Surfing is a subjective sport, shaped by things like style, technique and choice of equipment. It would be pretty pointless to try to compare the rides of a traditional logger, a modern high-performance surfer and a bodysurfer, since they all do different things on different types of waves. And why would we want to compare them anyway?
Surfing is supposed to be about having fun, not about what style of wave riding is best, or who the greatest surfer of all time is—not that those debates would ever come to a satisfactory conclusion anyway. Even competitive surfing is subjective, as demonstrated by the obligatory scoring controversy at virtually every event. But some things in surfing are quantifiable. Size of wave. Length of ride. Number of waves caught. Amount of time spent in the barrel.
That last one is interesting. Listing the most barrelled surfers in the world is a complicated undertaking because it involves more than just ability. It’s a commitment to a certain lifestyle. It’s structuring your home, your travel, your daily schedule—your entire existence, really—around specific waves, and specific types of waves. It’s choosing freesurf over competition and small to medium-sized waves over big (because while you might catch the biggest barrel of all time at a spot like Peahi, you certainly won’t set any records there for most barrels ridden). And, most importantly, it’s a commitment to the chase. After all, even the most consistent waves in the world don’t pump every day, which means that if you want to get barrelled more than anyone else, you have to have a map full of spots and the ability to get to them whenever they turn on.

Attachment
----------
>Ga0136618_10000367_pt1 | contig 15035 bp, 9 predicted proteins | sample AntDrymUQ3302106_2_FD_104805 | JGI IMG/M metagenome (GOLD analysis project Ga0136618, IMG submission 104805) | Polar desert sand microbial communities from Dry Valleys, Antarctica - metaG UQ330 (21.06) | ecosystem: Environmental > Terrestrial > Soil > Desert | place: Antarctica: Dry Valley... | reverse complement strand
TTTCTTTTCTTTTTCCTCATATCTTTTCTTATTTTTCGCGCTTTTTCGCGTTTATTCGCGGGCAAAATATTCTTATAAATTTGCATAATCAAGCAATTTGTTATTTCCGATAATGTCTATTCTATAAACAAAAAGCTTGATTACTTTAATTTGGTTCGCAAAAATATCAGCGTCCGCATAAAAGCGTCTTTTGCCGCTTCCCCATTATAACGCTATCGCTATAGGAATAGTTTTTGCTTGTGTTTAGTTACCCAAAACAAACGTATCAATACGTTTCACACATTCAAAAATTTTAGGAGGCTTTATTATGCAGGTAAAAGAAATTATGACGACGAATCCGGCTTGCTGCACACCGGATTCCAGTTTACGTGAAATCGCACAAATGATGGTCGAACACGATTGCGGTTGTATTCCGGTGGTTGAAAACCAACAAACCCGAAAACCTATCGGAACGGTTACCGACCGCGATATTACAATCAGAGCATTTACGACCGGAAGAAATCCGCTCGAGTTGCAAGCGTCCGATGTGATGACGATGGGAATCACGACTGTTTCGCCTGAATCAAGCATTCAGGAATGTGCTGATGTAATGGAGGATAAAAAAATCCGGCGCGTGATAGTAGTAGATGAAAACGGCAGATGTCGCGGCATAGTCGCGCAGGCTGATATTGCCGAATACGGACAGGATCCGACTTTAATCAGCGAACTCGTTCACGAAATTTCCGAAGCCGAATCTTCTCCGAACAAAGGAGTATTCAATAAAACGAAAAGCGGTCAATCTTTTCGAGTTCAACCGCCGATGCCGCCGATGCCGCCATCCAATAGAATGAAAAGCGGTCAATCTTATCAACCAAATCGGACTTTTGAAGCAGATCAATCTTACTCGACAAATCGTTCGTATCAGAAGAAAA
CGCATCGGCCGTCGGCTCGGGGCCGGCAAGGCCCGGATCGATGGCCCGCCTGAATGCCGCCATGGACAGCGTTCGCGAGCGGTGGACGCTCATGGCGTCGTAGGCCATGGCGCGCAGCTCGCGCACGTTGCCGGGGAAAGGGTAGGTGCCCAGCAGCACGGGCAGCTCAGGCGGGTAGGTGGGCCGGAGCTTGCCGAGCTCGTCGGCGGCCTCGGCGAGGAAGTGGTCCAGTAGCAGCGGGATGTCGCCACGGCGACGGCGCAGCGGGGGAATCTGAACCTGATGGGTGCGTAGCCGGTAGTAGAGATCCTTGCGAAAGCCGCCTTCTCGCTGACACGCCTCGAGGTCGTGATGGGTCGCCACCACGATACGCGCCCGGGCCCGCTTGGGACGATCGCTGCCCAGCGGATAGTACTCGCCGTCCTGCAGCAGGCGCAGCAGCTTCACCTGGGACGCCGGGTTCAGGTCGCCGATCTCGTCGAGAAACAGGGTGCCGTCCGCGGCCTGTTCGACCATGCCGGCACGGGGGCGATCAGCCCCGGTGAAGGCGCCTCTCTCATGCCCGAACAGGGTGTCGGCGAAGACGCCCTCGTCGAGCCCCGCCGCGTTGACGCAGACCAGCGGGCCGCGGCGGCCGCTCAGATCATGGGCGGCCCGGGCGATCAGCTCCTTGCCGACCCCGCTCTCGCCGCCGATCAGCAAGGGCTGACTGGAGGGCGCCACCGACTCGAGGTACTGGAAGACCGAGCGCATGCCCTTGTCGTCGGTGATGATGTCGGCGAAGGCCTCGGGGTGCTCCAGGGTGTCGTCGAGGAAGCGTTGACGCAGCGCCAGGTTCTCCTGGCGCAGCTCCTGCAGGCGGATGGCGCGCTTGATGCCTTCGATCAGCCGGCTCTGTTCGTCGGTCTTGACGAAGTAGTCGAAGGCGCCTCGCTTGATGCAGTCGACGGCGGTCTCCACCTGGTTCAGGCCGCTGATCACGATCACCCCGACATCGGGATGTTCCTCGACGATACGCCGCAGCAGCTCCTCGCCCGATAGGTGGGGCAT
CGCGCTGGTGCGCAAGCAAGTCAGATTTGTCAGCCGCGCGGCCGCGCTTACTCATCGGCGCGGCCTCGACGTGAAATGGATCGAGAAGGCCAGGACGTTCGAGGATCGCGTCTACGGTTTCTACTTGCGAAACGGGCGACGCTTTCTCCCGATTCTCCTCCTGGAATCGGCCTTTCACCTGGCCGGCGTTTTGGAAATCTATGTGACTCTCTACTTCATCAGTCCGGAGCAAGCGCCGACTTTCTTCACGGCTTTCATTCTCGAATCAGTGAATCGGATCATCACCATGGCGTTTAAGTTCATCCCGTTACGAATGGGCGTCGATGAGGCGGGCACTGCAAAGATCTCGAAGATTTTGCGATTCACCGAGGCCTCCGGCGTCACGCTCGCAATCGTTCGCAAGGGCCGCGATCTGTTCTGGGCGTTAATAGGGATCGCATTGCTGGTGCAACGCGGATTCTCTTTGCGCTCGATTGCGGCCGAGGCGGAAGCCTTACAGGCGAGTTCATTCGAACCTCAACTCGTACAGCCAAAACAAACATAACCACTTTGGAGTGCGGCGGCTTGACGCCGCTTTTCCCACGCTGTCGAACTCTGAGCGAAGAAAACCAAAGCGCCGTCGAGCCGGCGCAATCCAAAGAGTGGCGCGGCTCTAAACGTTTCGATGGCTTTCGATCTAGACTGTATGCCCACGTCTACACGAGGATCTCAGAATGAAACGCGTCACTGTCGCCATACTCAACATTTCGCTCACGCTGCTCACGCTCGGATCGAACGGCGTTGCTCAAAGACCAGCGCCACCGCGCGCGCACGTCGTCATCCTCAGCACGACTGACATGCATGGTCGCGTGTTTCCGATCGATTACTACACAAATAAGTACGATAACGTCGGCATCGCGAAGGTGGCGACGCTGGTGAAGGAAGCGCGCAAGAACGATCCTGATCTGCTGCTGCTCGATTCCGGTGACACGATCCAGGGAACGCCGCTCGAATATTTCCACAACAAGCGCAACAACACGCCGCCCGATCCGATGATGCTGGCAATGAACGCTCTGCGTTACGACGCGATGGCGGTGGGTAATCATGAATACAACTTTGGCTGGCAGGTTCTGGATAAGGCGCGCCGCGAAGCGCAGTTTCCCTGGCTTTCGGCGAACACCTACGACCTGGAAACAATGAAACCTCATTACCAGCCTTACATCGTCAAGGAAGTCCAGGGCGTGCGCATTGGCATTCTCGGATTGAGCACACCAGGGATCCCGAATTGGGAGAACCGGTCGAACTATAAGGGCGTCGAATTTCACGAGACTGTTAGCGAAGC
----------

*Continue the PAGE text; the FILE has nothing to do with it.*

The following five individuals have made those choices, and have the ability to back them up. These are the most barrelled surfers on the planet.
Sure, Mike surfs on his belly, but that’s exactly why he’s number one on the list. When Tom Morey created the bodyboard, he did so to bring surfing the masses—to the millions upon millions of people who wanted to enjoy waves, but couldn’t dedicate the time it took to learn to surf competently. Little did he know that his invention would turn out to be the ultimate slab machine. And Mike Stewart? Well, for the past 35 years, he’s been the ultimate barrel rider.
Stewart has been on top of the bodyboarding world since he was in his 20s—he’s in his 50s now—and is the winningest person ever at Pipeline, having won 11 bodyboard titles there and another 15 bodysurfing. (In fact, he just won the bodysurf contest at Pipe again three days ago.) He was sponging Teahupoo long before any of us ever heard of it, and, despite his age, still competes on the bodyboard tour, which basically only goes to hollow waves. The rest of the time, he either chases foreign slabs or surfs them alone on the Hawaiian outer island that he calls home. Between his age, experience, ability and life choices, Stewart is surely the world’s most barrelled individual.